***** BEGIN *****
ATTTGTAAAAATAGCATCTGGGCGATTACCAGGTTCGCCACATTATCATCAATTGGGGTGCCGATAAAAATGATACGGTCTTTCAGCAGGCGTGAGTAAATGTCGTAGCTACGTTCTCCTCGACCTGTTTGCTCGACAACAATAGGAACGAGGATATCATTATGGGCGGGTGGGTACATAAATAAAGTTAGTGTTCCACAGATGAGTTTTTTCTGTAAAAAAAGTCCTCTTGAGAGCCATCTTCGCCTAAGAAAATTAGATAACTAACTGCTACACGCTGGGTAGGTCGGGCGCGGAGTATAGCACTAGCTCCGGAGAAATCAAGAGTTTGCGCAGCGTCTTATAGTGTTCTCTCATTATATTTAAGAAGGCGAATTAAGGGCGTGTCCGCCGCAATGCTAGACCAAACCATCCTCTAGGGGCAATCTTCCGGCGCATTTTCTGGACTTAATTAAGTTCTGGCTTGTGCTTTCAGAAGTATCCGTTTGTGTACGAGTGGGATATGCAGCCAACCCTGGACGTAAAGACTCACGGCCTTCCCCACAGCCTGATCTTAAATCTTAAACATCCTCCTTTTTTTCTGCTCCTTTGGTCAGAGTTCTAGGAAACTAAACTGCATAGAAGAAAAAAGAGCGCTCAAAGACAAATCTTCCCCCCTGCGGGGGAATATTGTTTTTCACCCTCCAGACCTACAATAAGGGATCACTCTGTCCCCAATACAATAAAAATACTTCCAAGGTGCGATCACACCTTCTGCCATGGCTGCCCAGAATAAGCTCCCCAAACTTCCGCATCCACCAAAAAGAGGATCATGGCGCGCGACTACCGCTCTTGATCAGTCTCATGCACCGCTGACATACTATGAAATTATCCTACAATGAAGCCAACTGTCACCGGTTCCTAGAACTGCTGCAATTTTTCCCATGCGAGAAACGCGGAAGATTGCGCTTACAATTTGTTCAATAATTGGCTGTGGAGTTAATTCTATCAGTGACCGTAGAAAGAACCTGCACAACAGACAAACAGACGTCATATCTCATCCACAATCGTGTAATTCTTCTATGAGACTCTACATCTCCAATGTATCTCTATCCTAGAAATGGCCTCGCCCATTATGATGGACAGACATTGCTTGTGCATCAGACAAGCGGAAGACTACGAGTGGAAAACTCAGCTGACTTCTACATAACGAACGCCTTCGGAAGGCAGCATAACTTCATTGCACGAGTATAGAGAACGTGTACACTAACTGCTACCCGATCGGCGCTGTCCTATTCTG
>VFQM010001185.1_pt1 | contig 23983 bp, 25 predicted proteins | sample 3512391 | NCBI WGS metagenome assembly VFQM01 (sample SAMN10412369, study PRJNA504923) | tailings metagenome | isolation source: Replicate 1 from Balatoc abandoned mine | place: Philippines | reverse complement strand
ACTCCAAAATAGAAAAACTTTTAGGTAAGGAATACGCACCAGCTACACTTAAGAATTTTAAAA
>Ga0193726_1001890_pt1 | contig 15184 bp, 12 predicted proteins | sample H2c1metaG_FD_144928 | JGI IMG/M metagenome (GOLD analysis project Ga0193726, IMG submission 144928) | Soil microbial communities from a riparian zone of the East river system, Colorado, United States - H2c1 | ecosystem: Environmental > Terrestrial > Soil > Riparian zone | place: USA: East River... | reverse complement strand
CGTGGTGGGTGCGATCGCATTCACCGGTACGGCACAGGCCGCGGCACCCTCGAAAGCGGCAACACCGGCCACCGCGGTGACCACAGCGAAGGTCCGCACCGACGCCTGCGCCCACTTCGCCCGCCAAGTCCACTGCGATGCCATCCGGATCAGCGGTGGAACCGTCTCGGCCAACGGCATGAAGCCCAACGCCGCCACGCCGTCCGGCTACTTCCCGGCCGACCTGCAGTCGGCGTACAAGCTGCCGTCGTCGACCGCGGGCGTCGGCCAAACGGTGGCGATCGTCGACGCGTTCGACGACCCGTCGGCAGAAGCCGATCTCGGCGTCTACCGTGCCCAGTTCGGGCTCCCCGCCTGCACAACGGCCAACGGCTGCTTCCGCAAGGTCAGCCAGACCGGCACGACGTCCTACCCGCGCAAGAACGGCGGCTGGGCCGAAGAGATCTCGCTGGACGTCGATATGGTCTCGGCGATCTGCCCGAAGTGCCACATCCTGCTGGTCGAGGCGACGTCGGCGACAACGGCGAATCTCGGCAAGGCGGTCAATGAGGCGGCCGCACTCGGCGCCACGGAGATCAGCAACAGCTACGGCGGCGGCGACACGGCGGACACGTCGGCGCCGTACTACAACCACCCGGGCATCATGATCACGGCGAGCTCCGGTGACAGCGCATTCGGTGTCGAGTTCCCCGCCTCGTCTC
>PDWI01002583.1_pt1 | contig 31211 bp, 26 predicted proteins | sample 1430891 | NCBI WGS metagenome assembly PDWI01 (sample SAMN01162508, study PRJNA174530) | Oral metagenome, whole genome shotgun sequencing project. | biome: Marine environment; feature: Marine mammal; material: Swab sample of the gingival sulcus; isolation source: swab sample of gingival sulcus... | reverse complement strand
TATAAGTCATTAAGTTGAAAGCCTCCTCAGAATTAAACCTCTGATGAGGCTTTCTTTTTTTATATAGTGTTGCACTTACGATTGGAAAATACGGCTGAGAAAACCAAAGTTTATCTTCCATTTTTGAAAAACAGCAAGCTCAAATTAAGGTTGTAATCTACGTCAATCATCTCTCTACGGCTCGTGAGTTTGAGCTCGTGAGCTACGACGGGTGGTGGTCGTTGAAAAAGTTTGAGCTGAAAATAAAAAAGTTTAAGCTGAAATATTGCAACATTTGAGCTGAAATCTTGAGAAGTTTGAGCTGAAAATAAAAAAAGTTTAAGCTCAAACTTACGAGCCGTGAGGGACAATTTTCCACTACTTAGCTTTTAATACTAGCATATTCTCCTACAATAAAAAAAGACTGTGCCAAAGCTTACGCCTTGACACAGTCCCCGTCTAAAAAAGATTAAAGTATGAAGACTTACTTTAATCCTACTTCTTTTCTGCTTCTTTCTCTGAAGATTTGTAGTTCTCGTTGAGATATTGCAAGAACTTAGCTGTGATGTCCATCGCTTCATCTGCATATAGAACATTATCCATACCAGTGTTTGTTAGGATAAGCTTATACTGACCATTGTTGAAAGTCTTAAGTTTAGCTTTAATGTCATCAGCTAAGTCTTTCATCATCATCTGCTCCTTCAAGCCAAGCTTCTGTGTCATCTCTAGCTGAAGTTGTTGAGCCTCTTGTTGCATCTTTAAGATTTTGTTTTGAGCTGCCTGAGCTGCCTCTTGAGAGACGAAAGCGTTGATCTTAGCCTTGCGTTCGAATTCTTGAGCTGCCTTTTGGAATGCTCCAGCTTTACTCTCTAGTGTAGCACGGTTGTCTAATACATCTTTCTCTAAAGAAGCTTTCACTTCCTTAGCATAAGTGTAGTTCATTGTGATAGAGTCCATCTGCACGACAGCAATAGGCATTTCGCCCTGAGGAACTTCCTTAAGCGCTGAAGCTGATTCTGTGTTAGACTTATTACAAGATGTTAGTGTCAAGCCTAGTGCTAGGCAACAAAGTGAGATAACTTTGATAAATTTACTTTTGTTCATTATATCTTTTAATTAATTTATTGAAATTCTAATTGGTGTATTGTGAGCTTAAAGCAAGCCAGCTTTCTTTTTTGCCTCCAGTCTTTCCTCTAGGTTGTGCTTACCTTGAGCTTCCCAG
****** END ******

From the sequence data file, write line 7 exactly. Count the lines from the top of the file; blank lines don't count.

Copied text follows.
TATAAGTCATTAAGTTGAAAGCCTCCTCAGAATTAAACCTCTGATGAGGCTTTCTTTTTTTATATAGTGTTGCACTTACGATTGGAAAATACGGCTGAGAAAACCAAAGTTTATCTTCCATTTTTGAAAAACAGCAAGCTCAAATTAAGGTTGTAATCTACGTCAATCATCTCTCTACGGCTCGTGAGTTTGAGCTCGTGAGCTACGACGGGTGGTGGTCGTTGAAAAAGTTTGAGCTGAAAATAAAAAAGTTTAAGCTGAAATATTGCAACATTTGAGCTGAAATCTTGAGAAGTTTGAGCTGAAAATAAAAAAAGTTTAAGCTCAAACTTACGAGCCGTGAGGGACAATTTTCCACTACTTAGCTTTTAATACTAGCATATTCTCCTACAATAAAAAAAGACTGTGCCAAAGCTTACGCCTTGACACAGTCCCCGTCTAAAAAAGATTAAAGTATGAAGACTTACTTTAATCCTACTTCTTTTCTGCTTCTTTCTCTGAAGATTTGTAGTTCTCGTTGAGATATTGCAAGAACTTAGCTGTGATGTCCATCGCTTCATCTGCATATAGAACATTATCCATACCAGTGTTTGTTAGGATAAGCTTATACTGACCATTGTTGAAAGTCTTAAGTTTAGCTTTAATGTCATCAGCTAAGTCTTTCATCATCATCTGCTCCTTCAAGCCAAGCTTCTGTGTCATCTCTAGCTGAAGTTGTTGAGCCTCTTGTTGCATCTTTAAGATTTTGTTTTGAGCTGCCTGAGCTGCCTCTTGAGAGACGAAAGCGTTGATCTTAGCCTTGCGTTCGAATTCTTGAGCTGCCTTTTGGAATGCTCCAGCTTTACTCTCTAGTGTAGCACGGTTGTCTAATACATCTTTCTCTAAAGAAGCTTTCACTTCCTTAGCATAAGTGTAGTTCATTGTGATAGAGTCCATCTGCACGACAGCAATAGGCATTTCGCCCTGAGGAACTTCCTTAAGCGCTGAAGCTGATTCTGTGTTAGACTTATTACAAGATGTTAGTGTCAAGCCTAGTGCTAGGCAACAAAGTGAGATAACTTTGATAAATTTACTTTTGTTCATTATATCTTTTAATTAATTTATTGAAATTCTAATTGGTGTATTGTGAGCTTAAAGCAAGCCAGCTTTCTTTTTTGCCTCCAGTCTTTCCTCTAGGTTGTGCTTACCTTGAGCTTCCCAG